CM Archive
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Bonnie Shemie.
Montreal, PQ: Tundra Books, 1990.
24pp., cloth, $12.95.
ISBN 0-88776-246-8. (Native Dwellings: Woodland Indians). CIP.

Subject Heading:
Woodland Indians-Dwellings-Juvenile literature.

Grades 4-8 / Ages 9-13

Reviewed by Patricia Fry.

Volume 19 Number 1
1991 January

The book opens to the following scene: "In the afternoon twilight of a northern Canadian forest, far from other small Indian bands, two mothers and three small children are rushing to build a shelter." A succinct step-by-step description follows of the group quickly constructing a snug tipi of bark which shelters them from the wind and snow. The reader is then informed that this scenario was common in the woodlands of northeastern Canada as recently as a hundred years ago. This description, like the rest of the book, brings to life the ways of native people years ago while providing meticulous detail about exactly how things were done - in this case, how shelters of bark were constructed.

Throughout the forests of North America, bark was indispensable to the everyday life of our native peoples. Simple to cut, light to carry, easy to work with, it was used for food, containers, clothing and canoes as well as for various types of shelters. Although there were many sizes and styles of bark dwellings, three main types emerge: the tipi, the wigwam and the longhouse. How all of these were constructed is made clear in Shemie's detailed drawings and made humanly relevant in the double-page colour illustrations.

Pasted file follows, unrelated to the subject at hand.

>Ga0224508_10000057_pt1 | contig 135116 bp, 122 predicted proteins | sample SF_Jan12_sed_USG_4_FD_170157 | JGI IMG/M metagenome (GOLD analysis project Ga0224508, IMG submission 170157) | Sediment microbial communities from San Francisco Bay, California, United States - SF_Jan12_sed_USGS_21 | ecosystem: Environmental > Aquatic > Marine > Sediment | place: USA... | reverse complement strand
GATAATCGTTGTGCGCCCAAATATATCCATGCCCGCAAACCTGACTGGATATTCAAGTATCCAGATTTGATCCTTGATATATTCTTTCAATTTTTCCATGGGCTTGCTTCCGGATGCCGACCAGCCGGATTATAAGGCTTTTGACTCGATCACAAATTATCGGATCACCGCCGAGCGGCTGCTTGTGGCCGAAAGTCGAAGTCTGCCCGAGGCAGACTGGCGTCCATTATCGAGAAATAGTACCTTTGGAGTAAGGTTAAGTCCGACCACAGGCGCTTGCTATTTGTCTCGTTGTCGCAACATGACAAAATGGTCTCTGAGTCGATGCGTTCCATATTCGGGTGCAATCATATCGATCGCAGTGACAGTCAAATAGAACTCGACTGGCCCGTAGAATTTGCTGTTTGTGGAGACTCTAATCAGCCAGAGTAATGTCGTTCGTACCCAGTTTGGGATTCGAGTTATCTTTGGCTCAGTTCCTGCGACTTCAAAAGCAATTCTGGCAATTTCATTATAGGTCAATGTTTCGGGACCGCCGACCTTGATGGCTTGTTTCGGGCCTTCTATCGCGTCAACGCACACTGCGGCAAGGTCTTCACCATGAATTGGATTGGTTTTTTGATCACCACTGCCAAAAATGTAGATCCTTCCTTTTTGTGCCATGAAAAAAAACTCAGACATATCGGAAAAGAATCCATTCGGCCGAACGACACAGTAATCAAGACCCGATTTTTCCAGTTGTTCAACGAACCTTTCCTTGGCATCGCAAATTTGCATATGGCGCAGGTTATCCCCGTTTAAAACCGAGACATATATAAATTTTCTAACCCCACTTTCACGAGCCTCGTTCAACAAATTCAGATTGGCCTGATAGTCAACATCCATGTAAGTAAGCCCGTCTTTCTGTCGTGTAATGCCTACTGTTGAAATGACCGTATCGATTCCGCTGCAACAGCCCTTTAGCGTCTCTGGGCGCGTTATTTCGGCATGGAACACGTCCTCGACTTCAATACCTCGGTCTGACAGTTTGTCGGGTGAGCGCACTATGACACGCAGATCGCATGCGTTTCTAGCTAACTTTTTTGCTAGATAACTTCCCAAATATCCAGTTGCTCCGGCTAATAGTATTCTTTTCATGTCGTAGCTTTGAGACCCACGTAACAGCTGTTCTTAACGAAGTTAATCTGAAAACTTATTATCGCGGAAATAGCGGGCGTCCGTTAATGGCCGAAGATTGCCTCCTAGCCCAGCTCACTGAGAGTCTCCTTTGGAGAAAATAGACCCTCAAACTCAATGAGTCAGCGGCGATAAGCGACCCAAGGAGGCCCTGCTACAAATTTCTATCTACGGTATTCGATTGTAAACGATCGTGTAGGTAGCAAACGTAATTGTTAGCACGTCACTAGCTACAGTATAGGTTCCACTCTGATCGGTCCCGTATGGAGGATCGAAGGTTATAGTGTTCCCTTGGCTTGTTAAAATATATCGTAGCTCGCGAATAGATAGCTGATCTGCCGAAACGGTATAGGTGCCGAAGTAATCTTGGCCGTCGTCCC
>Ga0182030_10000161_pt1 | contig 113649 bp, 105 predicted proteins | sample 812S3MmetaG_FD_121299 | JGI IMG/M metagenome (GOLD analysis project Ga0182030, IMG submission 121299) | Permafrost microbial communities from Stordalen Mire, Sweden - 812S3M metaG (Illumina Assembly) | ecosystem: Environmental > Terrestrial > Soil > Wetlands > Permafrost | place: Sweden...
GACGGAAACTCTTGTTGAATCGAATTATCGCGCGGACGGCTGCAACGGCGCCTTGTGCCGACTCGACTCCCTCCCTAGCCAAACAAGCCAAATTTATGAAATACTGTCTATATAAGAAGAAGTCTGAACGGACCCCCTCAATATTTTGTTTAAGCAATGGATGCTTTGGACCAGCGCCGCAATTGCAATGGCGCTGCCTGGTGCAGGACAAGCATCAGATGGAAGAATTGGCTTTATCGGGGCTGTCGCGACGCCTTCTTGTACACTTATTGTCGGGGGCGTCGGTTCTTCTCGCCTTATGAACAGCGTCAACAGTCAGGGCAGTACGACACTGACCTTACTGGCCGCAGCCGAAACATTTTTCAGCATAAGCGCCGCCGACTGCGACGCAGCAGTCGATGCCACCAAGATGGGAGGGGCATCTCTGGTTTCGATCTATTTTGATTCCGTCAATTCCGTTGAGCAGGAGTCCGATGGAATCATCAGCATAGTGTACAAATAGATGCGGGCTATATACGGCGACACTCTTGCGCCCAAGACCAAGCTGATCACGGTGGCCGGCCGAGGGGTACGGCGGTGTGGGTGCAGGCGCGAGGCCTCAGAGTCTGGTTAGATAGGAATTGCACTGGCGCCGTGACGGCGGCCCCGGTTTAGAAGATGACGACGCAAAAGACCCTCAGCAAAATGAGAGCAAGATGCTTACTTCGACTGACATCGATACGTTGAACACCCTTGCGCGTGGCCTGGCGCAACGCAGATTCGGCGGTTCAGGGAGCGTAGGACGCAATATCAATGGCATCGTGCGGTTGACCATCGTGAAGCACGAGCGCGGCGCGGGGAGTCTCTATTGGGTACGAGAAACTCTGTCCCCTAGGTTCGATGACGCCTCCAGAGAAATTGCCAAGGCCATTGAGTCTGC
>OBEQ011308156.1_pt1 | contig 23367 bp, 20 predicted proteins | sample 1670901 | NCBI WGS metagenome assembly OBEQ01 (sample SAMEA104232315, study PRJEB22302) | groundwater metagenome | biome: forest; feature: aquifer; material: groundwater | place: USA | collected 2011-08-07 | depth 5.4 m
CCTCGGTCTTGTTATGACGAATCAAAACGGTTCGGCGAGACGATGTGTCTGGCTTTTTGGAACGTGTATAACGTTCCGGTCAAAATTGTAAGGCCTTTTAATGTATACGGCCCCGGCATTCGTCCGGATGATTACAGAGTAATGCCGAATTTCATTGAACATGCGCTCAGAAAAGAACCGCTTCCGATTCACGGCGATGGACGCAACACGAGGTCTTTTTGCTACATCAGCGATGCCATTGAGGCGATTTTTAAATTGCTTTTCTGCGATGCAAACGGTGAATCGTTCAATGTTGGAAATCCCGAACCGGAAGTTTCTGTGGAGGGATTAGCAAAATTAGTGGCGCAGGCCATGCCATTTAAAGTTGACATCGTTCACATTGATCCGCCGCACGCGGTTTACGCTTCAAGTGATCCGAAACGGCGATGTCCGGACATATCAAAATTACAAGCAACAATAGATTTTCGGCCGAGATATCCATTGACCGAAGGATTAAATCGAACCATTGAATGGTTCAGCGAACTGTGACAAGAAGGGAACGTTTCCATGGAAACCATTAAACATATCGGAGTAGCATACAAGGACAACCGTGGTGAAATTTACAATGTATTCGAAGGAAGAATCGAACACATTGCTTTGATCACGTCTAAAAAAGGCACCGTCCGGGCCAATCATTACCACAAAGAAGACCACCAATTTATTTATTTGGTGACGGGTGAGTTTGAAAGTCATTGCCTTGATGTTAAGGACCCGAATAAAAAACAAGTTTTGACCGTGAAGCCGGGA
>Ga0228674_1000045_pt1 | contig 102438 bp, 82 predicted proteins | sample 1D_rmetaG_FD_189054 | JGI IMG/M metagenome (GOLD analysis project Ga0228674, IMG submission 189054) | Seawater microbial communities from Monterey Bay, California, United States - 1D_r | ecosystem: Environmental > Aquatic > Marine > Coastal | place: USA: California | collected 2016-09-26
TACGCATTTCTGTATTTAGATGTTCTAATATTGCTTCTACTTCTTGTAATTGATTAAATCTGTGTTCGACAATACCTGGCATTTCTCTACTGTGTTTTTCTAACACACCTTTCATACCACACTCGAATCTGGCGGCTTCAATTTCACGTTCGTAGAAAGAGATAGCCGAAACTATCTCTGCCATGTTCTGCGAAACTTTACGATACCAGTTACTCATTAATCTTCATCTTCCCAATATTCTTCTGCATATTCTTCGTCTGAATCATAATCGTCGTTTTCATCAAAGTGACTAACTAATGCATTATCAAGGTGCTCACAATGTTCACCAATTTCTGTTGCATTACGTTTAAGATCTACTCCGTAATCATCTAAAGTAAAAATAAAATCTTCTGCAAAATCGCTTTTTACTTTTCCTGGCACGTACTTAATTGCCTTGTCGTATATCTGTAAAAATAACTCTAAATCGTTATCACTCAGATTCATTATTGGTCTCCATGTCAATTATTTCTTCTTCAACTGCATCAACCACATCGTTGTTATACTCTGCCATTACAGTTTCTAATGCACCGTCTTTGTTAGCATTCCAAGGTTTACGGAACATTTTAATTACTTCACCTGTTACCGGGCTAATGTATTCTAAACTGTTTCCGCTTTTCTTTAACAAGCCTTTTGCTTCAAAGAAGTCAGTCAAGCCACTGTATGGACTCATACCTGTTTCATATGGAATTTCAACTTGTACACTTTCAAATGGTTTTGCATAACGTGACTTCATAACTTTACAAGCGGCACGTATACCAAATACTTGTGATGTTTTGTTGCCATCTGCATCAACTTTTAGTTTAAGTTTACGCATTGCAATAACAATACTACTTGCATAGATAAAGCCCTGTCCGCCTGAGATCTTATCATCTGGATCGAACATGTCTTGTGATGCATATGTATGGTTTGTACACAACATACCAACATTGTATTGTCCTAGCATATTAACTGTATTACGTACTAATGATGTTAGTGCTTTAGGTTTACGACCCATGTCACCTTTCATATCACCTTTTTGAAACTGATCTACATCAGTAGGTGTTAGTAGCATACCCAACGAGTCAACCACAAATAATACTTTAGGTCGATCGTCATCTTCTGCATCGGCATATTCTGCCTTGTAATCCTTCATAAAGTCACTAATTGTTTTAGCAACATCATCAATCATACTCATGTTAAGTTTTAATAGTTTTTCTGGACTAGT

Shemie is that rare combination of writer/artist who is equally dedicated to intensive research and to art. Her architectural paintings were selling as fine art in Montreal galleries before she undertook a series on the history of native dwellings. A check of the credits for Houses of Bark indicates that they range from museums and libraries to consultations with scholars. In this, her second book, she provides the same detail and information that made Houses of Snow, Skin and Bones ¹, such a valuable account of shelters in the Far North. Her third book, Houses of Hides will describe the dwellings of the Plains Indians.

Indians of North America are studied as part of the social studies programs in various grade levels. This book can be used over a wide grade range because of its appealing format, which nevertheless contains detailed information. There are fifteen black-and-white illustrations as well as six colour double-page pictures. Also, because the books are also published in French, a French Immersion school might want to consider both language editions.

Highly recommended.

Patricia Fry, Port Credit, ON.

¹ Reviewed vol. XVII/6 November 1989, p. 265.

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